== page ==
The results of these tests make it possible to establish a database used to define the maximum and the minimum values for each of the above interactions. These tests and their respective values (football-related criteria) are then applied to synthetic turfs. The synthetic turfs, which comply with those criteria, are called 'Artificial Football Turf Systems'. They consist of an elastic shock pad, synthetic fibres woven into a web (turf backing), and infill materials filling the space between the fibres, allowing the spikes to penetrate just as they do into the soil.

Natural grass tests
The tests made on natural grass have been carried out in stadiums whose pitches have been recognised as the best in the country by the respective national federations. Their results were compared with those obtained on football turfs. This comparison was in favour of the football turf for its comfort of play, suppleness, safety, traction (ease of movement of the foot on the turf) and the consistent, uniform quality of the fields.

Ball rebound
The ball rebound (vertical rebound and rebound after a pass) is very similar. Only the ball roll is, in general, shorter on natural grass, except in southern countries like Spain, where the ball roll is much longer than in countries further north. The results of these investigations, the football-related criteria and the recommendations for the construction of synthetic turf fields are published by UEFA in its 'Artificial Turf in UEFA Competitions' manual.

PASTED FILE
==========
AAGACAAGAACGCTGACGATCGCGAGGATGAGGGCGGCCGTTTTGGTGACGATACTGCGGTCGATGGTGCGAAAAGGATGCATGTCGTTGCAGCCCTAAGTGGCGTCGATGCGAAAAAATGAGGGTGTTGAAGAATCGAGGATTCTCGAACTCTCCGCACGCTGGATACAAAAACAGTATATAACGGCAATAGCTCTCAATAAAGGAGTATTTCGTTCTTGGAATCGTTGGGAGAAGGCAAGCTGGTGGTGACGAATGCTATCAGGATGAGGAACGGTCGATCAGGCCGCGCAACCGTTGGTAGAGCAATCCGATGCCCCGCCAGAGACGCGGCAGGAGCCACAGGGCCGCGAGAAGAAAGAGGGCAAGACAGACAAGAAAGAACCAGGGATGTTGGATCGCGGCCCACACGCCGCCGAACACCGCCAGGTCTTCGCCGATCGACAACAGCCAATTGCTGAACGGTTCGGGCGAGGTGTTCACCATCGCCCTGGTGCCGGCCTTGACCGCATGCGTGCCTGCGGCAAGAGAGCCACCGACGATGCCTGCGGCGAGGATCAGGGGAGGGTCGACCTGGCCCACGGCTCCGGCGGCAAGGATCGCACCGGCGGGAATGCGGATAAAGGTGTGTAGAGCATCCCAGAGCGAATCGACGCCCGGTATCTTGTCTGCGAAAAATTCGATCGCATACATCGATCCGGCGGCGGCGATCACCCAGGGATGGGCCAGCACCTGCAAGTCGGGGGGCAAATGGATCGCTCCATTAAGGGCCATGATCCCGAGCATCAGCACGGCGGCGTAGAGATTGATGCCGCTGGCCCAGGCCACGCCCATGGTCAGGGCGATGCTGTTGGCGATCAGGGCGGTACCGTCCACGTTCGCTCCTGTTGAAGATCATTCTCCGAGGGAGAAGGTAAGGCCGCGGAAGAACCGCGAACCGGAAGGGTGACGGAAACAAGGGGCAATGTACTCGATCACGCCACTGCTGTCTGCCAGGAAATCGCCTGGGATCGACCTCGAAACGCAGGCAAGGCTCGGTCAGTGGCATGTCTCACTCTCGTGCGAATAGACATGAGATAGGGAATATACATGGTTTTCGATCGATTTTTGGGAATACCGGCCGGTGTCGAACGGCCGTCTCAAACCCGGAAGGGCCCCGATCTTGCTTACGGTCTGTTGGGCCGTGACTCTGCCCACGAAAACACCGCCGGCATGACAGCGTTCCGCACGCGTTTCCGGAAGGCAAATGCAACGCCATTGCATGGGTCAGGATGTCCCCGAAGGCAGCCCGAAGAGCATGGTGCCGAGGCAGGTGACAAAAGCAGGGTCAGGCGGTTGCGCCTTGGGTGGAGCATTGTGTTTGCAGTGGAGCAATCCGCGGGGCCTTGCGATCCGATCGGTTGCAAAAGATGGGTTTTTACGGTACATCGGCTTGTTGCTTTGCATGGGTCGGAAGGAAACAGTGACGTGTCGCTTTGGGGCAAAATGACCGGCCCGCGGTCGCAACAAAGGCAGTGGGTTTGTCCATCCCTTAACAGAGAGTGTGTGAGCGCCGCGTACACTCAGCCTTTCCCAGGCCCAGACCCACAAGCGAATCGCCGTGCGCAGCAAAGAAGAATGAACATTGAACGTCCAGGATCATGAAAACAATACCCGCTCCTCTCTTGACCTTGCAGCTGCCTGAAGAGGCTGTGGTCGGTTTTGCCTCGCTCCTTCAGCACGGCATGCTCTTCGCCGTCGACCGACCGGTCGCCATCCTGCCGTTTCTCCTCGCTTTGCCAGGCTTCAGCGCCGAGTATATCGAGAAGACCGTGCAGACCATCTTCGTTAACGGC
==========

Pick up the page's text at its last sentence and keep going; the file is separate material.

UEFA test certificate
Approved test institutes can now carry out tests on the quality of the turfs existing on the market. A UEFA test certificate is issued when a synthetic turf system complies with all the football-related requirements.

Associations' choice
What is the practical way forward to officially introduce artificial turf in competitions? It is, first of all, up to the national associations whether they want to accept the synthetic pitches for the highest level of competition (for professional leagues) in their respective countries. This is already the case for the Scandinavian countries, Russia, Austria (spring 2003) and soon also in France. A number of large stadiums are already fitted, or are soon to be fitted with a Football Turf System. Others will no doubt follow.